Catherine: Orla Brady
Time Period: 1780s
Another miniseries adaption, this one brought to us by London Weekend Television and PBS Masterpiece Theatre. While the show does an admirable job of using the entire novel — Lockwood through second generation — the costuming throughout the entire tale is pretty much 1780s, and this is especially noticeable on the women’s gowns. Young Catherine Linton wears the same style of clothes as her mother, Cathy Earnshaw, and her aunt Isabelle Linton. They’re all nice period dresses, but you’d think there’d be some change over time. Also, young Cathy has an outrageous curly blond afro wig that is wack. That aside, this is the only Wuthering Heights adaption on film or TV I’ve seen that gives full and proper attention to the second generation’s love story, which is a really nice touch. Also, I was pleased to see Peter Davison, aka the Fifth Doctor Who, playing Mr. Lockwood — although he’s used only at the beginning to introduce the tale, and there’s no actual framing device.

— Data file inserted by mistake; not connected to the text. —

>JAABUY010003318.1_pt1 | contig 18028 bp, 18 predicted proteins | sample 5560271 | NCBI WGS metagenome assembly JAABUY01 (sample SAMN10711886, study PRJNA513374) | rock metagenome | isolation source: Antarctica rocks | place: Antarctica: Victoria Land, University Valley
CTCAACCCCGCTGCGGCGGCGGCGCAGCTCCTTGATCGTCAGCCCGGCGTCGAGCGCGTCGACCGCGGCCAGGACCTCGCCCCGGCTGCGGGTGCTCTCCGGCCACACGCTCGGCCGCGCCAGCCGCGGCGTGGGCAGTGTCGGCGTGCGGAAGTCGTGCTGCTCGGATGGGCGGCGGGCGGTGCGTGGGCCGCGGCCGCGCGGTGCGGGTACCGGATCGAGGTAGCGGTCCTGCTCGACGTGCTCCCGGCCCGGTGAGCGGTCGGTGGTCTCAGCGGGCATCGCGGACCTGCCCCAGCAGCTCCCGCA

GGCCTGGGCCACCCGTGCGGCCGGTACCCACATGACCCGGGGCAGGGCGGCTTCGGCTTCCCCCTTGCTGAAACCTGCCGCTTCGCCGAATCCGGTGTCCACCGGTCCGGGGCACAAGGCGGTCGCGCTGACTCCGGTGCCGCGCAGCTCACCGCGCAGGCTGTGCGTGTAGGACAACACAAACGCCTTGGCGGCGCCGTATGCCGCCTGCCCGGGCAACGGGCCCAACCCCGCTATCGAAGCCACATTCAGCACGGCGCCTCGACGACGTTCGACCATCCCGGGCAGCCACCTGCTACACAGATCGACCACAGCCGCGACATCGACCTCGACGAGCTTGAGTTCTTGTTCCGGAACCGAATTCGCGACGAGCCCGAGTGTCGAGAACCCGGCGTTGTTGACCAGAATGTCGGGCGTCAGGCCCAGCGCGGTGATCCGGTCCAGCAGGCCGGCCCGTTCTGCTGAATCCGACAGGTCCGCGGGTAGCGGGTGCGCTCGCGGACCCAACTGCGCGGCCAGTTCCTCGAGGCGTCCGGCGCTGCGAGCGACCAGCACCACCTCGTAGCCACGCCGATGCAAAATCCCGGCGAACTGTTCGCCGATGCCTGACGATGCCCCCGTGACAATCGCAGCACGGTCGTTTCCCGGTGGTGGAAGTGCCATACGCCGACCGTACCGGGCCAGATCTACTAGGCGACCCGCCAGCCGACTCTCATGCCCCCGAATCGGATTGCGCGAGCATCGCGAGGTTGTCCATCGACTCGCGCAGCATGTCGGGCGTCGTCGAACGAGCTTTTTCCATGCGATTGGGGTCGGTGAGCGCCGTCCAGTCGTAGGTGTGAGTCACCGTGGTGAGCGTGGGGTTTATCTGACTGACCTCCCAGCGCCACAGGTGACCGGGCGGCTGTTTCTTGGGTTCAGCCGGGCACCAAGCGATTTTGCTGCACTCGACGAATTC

Rating: 4 out of 5 ghostly Cathys haunting you
Wuthering Heights, 2009
Heathcliff: Tom Hardy
Catherine: Charlotte Riley
Time Period: 1815-1848
This is probably the most popular adaption of Wuthering Heights, thanks to rakish Tom Hardy. I’m not arguing his appeal. But the historical period is wrongity-wrong. The ITV / PBS Masterpiece Classic producers made the obvious mistake of setting the story in Emily Brontë’s lifetime — maybe they wanted to reuse some Regency gowns from a Jane Austen flick? Dunno. Also, when it’s not 1810s, the costumes are weak, random ye oldey-timey. The worst dressed is, unfortunately Catherine the Elder, whose “wild child” outfit is simply a fitted jacket, full skirt, and flowing hair. Then she wears prissy Regency gowns when she’s married to Edgar. Meh. While this two-part miniseries does a decent job covering both generations (but skipping Lockwood), this is very much a tale of Heathcliff’s revenge. That further makes Tom Hardy the central feature of this version, and he’s quite good. But the romance and poetry are downplayed in favor of the angry, vindictive streak that runs through the novel.
Rating: 3 out of 5 ghostly Cathys haunting you
Wuthering Heights, 2011
Heathcliff: James Howson
Catherine: Kaya Scodelario
Time Period: 1810s